SCUP
 

Learning Resources

Where planning comes together. T​he power of SCUP is its community. We learn from one another, sharing how we’ve achieved success and, maybe more importantly, what we’ve learned from failure. SCUP authors, produces, and curates thousands of resources to help you prepare for the future, overcome challenges, and bring planning together at your college or university.

FOUND 2 RESOURCES

REFINED BY:

  • Institution: Pace University-New Yorkx

Clear All
ABSTRACT:  | 
SORT BY:  | 
Planning for Higher Education Journal

Published
January 1, 2006

Developing and Implementing a Higher Education Quality Initiative

The Oakland University School of Education and Human Services' Quality Initiative is discussed in the context of the history of higher education and quality management, with comparison to initiatives at Fordham University, Lienhard School of Nursing, the College of Nursing at Rush University, the University of Alabama, Oregon State University, and the University of Illinois at Chicago.

From Volume 34 Number 2 | January–March 2006

Abstract: Born out of a belief that higher education must improve its delivery of service, the School of Education and Human Services at Oakland University initiated and implemented a quality system. To better respond to market need, this initiative focused on current behavior and the future needs of the students, faculty, and school-at-large. This article reports the steps taken, lessons learned, and recommendations developed for implementing a quality initiative process successfully within a university culture. The outcome of this process was the creation of a template that can be used by other units in higher education.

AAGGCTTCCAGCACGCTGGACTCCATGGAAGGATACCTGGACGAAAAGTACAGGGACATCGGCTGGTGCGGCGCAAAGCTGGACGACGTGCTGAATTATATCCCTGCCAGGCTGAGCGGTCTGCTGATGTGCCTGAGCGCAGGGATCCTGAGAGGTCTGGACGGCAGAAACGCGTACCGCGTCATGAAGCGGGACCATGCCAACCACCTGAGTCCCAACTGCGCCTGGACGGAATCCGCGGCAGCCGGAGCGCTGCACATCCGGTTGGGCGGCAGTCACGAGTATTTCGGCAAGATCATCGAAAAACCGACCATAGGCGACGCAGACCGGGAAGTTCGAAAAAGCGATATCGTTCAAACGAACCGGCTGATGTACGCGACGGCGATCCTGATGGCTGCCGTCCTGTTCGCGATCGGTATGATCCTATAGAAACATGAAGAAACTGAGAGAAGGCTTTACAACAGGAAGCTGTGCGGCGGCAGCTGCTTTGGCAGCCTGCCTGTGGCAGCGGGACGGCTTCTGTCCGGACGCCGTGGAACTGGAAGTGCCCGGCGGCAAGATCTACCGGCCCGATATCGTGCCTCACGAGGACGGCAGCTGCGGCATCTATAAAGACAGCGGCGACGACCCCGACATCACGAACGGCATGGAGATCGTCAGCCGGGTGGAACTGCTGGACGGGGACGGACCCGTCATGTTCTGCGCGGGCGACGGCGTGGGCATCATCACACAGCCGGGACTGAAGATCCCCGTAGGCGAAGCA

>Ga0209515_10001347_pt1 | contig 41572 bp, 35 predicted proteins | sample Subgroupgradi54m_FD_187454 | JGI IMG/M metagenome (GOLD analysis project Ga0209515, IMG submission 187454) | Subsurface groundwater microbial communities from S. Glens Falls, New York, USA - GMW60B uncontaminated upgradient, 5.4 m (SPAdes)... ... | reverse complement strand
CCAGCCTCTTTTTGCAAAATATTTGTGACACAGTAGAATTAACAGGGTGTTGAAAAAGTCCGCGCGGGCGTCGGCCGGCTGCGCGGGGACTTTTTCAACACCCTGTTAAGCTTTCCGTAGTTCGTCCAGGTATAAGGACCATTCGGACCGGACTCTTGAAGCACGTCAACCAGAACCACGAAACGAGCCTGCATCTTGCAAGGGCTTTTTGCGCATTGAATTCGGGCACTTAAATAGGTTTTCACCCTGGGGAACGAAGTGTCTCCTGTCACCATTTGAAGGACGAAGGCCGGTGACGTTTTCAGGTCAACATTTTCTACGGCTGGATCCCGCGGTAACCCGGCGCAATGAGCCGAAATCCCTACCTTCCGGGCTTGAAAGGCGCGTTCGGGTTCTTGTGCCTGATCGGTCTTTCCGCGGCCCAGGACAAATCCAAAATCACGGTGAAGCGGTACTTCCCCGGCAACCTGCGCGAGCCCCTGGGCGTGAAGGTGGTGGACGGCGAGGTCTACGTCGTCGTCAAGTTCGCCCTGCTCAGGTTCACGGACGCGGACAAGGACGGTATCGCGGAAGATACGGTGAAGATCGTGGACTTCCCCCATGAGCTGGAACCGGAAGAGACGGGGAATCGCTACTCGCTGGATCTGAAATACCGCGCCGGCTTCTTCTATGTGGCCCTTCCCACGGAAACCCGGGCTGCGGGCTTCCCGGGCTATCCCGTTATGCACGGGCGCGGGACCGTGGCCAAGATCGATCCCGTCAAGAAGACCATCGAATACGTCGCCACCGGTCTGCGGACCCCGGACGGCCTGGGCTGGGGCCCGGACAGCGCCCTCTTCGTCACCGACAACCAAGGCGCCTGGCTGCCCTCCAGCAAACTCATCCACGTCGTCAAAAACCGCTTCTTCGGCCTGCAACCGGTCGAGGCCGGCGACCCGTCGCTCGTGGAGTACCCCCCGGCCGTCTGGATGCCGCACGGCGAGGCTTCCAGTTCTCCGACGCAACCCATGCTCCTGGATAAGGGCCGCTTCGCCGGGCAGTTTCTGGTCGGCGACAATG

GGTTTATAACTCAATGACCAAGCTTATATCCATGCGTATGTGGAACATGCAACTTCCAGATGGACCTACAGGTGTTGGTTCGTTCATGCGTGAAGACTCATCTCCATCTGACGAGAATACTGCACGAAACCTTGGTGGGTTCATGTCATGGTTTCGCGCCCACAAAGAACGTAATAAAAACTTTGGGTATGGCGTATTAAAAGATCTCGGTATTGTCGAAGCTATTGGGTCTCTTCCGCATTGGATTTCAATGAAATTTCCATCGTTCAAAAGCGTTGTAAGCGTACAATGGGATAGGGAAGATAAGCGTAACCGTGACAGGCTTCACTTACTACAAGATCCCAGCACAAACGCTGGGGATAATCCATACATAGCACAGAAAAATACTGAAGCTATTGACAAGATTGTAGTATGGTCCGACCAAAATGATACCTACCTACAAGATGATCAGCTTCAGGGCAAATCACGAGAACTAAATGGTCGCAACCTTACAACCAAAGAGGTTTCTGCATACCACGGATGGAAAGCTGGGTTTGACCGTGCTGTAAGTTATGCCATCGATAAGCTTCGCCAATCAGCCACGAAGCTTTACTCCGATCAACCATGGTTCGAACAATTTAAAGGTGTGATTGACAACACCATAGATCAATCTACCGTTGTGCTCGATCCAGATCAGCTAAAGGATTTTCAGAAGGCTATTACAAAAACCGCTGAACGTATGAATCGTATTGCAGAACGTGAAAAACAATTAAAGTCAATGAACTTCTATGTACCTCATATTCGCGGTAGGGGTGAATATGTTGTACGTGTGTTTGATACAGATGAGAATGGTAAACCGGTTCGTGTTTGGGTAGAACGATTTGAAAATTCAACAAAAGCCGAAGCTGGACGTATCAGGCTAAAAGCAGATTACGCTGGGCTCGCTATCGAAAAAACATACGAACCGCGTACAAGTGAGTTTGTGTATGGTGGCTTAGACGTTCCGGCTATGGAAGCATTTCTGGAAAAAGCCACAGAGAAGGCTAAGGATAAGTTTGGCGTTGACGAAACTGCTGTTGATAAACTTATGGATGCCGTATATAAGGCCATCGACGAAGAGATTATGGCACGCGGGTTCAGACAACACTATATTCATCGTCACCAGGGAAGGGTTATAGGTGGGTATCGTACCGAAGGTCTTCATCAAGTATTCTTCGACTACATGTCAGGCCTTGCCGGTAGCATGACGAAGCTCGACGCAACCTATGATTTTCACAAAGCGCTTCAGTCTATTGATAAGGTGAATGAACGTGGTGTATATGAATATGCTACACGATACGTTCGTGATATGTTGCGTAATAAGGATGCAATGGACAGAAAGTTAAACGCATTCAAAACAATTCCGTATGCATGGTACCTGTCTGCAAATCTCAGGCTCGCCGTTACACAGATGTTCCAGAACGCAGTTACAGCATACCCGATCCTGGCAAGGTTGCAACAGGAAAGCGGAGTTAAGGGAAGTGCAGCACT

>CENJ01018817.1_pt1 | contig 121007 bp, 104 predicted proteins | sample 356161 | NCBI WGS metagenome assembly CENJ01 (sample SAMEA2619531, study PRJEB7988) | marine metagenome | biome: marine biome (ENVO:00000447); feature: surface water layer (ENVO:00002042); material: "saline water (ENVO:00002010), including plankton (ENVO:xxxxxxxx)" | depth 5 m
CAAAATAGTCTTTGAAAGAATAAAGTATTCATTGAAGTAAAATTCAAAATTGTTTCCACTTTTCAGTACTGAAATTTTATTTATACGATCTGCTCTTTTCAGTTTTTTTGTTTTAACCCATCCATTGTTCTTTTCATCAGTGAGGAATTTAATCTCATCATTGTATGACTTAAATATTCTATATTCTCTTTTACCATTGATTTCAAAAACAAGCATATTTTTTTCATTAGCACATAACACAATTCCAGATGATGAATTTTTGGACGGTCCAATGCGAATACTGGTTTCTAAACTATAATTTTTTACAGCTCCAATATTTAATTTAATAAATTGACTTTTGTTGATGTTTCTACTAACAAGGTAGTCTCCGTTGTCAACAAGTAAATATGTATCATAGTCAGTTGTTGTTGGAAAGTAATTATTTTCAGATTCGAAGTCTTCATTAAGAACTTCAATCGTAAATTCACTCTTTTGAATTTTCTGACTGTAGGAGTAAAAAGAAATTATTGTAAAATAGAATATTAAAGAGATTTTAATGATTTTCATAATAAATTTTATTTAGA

Member Price:
Free  | Login

Member-only Resource

Join now to have access

Planning for Higher Education Journal

Published
April 1, 1973

The Adult Student

Trends and Options

From Volume 2 Number 2 | April 1973

Abstract: Among the many reforms currently sweeping higher education is the growing demand that formal educational opportunity be opened to adults. The result has been expansion of traditional continuing education and extension programs as well as a plethora of new and experimental programs aimed at the adult student. In an attempt to bring some order out of the resulting chaos, Jane Lord, a researcher for Educational Facilities Laboratories, and Ronald H. Miller, project coordinator for the New York City Regional Center for Life-Long Learning at Pace College, have reviewed the literature on adult education to produce this article, discussing the trends and the options open to institutions of higher education. An extensive bibliography is included.

Member Price:
Free  | Login

Member-only Resource

Join now to have access